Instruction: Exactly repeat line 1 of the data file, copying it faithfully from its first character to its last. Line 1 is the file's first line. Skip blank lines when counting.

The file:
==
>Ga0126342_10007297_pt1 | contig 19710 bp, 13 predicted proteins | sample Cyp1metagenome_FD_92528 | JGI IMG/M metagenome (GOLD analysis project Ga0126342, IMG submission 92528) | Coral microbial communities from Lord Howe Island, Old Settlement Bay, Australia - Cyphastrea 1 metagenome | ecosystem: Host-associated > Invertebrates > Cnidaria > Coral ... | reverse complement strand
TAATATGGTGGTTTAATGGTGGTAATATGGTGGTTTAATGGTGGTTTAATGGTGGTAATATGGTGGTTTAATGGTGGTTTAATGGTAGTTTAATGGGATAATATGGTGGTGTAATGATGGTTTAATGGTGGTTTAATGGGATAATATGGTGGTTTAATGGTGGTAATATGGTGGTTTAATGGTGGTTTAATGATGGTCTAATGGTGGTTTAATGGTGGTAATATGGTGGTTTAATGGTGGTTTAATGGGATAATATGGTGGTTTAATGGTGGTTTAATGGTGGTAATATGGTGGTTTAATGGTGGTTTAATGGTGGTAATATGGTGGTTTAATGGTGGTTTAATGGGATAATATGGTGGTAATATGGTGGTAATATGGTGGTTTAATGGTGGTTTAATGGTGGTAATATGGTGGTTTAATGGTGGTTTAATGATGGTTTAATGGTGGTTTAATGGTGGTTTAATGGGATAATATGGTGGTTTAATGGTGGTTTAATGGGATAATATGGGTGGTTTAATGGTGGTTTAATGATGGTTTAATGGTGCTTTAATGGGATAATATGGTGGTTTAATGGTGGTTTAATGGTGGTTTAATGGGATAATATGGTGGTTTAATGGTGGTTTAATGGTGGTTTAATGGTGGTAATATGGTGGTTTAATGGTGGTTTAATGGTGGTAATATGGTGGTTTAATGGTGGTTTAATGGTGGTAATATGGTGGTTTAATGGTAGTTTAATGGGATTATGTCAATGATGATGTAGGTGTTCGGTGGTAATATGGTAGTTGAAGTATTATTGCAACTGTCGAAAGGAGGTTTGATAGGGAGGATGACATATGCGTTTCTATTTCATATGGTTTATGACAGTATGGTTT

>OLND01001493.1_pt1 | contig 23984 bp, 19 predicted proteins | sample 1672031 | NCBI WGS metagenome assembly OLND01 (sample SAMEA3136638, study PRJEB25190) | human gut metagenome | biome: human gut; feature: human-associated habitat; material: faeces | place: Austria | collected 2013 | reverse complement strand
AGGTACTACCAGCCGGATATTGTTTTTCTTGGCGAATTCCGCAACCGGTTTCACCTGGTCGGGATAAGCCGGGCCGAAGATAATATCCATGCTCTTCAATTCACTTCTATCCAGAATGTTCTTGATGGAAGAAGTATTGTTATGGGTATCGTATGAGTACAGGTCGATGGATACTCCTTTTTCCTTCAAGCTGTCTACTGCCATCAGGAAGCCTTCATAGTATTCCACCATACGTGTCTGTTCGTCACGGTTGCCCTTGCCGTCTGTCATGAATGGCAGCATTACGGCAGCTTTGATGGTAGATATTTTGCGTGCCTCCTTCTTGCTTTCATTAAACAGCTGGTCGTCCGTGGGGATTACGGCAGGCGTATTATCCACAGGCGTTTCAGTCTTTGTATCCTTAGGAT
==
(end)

>Ga0126342_10007297_pt1 | contig 19710 bp, 13 predicted proteins | sample Cyp1metagenome_FD_92528 | JGI IMG/M metagenome (GOLD analysis project Ga0126342, IMG submission 92528) | Coral microbial communities from Lord Howe Island, Old Settlement Bay, Australia - Cyphastrea 1 metagenome | ecosystem: Host-associated > Invertebrates > Cnidaria > Coral ... | reverse complement strand